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By August 3, 2017No Comments

On Monday we posted about how Americans don’t take as much vacation (or get as much vacation) as their peers in other countries. We also shared statistics that said top performers often take more days off than low performers. Now to add to the data surrounding our vacation habits comes a survey from Spherion Staffing showing that 41 percent of workers would accept more paid vacation time in lieu of a pay raise if given the choice.

“As businesses face greater pressure than ever to retain top workers, job satisfaction factors that employers previously may have overlooked, such as vacation time, play a greater role in shaping where employees decide to work,” said Sandy Mazur, Spherion Division President. “For companies that cannot afford to offer substantial raises at the moment, extra vacation time – or flexibility that allows workers to take time away without feeling connected to their job – can elevate morale, increase retention and build positive perception of their workplace.”

According to new data from the 2017 Emerging Workforce® Study (EWS) several compelling disconnects around paid time off policies were uncovered. While 70 percent of workers consider paid vacation time a right of employment, rather than a benefit, a significantly lower number of employers (58 percent) share that view. Additionally, more than one-third (39 percent) of workers consider their organization’s paid vacation plan inferior to that of comparable industry competitors. These gaps underscore the critical connection between vacation time and job satisfaction, and the importance for employers and employees to find a mutually-beneficial compromise.

Although employees clearly are interested in obtaining more time away, the EWS also found that vacation remains a taboo topic and a source of stress for a significant segment of the workforce. Nearly one-third (30 percent) of employees say they feel guilty requesting paid vacation time, while 42 percent say they have hesitated to take paid time off for fear of disrupting their team’s workflow. EWS findings also point to a troubling trend in many workplace cultures where employees cannot truly escape during their scheduled time off. More than one-fourth (28 percent) admit that their organization expects them to work while they are on vacation, a practice that 22 percent of employers likewise agree with.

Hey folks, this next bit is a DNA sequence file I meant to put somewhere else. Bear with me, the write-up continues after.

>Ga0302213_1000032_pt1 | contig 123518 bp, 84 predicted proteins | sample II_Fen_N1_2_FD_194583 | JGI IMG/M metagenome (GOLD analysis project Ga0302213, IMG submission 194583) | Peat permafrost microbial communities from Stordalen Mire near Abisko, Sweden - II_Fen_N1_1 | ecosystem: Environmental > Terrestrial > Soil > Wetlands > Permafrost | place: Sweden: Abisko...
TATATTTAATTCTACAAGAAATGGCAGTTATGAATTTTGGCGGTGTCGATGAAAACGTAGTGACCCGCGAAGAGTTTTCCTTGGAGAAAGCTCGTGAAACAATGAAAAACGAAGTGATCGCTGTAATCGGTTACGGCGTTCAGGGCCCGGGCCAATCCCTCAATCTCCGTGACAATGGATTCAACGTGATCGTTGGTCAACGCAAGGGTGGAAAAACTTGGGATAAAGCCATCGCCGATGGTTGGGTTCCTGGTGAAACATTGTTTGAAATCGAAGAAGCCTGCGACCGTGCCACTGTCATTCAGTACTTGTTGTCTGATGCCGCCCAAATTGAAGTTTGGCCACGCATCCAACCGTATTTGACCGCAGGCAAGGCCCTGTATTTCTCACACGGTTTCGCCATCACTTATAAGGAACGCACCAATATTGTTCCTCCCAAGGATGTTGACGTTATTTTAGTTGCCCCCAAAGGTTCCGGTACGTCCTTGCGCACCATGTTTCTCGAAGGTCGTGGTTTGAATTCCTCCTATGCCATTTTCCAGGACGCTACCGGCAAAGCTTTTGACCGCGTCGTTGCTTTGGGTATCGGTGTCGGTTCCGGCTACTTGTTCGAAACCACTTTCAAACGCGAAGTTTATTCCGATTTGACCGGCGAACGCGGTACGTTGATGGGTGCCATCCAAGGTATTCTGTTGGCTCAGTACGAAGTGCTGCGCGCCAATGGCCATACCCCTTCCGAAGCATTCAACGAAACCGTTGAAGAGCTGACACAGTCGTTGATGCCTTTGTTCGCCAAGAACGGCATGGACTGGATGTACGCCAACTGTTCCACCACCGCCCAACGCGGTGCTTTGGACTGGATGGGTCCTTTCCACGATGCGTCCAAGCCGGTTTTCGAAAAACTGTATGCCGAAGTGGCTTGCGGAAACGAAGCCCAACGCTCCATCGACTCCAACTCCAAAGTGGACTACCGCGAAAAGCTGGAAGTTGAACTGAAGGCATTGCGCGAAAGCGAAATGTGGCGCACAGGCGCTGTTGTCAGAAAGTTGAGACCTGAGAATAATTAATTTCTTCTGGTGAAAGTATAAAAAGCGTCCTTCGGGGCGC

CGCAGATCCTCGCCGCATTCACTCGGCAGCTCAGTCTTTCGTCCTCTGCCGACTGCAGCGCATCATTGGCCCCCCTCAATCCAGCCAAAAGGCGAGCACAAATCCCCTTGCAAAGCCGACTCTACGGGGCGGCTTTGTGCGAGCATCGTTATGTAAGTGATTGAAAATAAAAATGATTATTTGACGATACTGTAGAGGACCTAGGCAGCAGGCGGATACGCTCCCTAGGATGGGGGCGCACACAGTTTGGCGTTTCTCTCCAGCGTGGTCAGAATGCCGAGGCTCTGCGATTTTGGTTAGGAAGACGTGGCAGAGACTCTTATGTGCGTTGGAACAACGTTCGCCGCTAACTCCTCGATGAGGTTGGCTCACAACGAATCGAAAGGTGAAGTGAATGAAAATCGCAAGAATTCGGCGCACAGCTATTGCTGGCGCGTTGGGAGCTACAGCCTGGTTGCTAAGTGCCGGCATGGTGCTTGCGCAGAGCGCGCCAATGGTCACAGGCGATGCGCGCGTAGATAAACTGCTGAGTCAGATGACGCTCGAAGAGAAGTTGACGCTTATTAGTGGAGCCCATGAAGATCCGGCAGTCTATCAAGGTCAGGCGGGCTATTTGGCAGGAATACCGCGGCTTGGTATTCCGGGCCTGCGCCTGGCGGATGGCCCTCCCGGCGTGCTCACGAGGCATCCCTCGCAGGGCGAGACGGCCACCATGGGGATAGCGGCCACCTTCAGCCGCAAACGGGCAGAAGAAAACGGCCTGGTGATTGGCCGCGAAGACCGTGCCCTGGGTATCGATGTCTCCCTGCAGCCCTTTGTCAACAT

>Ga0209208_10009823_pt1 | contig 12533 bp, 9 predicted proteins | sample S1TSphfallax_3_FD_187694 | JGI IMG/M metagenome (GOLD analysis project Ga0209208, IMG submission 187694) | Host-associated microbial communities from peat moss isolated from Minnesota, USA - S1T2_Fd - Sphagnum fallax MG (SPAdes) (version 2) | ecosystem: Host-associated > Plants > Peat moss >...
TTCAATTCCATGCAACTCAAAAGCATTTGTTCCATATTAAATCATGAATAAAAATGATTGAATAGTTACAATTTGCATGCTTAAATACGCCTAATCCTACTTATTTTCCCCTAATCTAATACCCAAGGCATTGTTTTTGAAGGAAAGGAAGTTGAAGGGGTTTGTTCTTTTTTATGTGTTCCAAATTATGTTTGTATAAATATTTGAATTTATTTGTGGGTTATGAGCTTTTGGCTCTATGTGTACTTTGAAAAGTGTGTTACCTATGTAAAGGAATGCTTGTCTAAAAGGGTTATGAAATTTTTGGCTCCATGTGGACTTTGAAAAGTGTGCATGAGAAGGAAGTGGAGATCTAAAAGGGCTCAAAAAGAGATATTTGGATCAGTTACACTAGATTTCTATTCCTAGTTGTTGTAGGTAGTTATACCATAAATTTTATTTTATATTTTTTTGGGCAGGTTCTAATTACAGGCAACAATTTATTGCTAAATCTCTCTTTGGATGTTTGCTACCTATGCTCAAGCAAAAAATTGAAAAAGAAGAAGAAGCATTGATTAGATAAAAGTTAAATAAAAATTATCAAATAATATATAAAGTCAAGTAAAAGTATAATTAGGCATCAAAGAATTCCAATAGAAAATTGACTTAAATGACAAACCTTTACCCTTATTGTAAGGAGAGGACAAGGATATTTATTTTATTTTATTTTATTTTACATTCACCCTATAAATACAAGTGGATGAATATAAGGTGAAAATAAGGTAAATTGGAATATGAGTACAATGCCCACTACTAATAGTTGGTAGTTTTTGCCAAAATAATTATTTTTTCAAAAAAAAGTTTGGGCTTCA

Nonetheless, while both parties move toward a vacation compromise, employers appear open to other strategies that grant workers a break from the daily grind. The Study found that just under half (43 percent) of employers occasionally allow their staff to devote time during the workday to community service projects. A similar number (47 percent) notes that their organization offers sabbatical programs that allow employees to take an extended leave from the office, up 10 percent from the 2016 Study.

Employers and employees alike have long debated the merits of and best practices for vacation time, flexible schedules and other programs that contribute to better work/life balance. In fact, only 20 percent of workers say their organization has improved its benefits and perks package within the last 12 months, and worker satisfaction with time and flexibility scored lower this year than in the previous four years. Yet, employers still rate the positive impact of work/life balance programs on worker satisfaction, recruitment, retention and engagement higher this year than in each of the past four years.

While employers continue to struggle with defining work/life balance programs for their employees, one thing is clear: workers increasingly want a more seamless divide between their work and personal lives. In fact, according to the EWS, 88 percent of workers say work/life programs heavily influence their decision when considering a new job.

To learn more about the Emerging Workforce® Study, and review data and messages from previous Studies, visit

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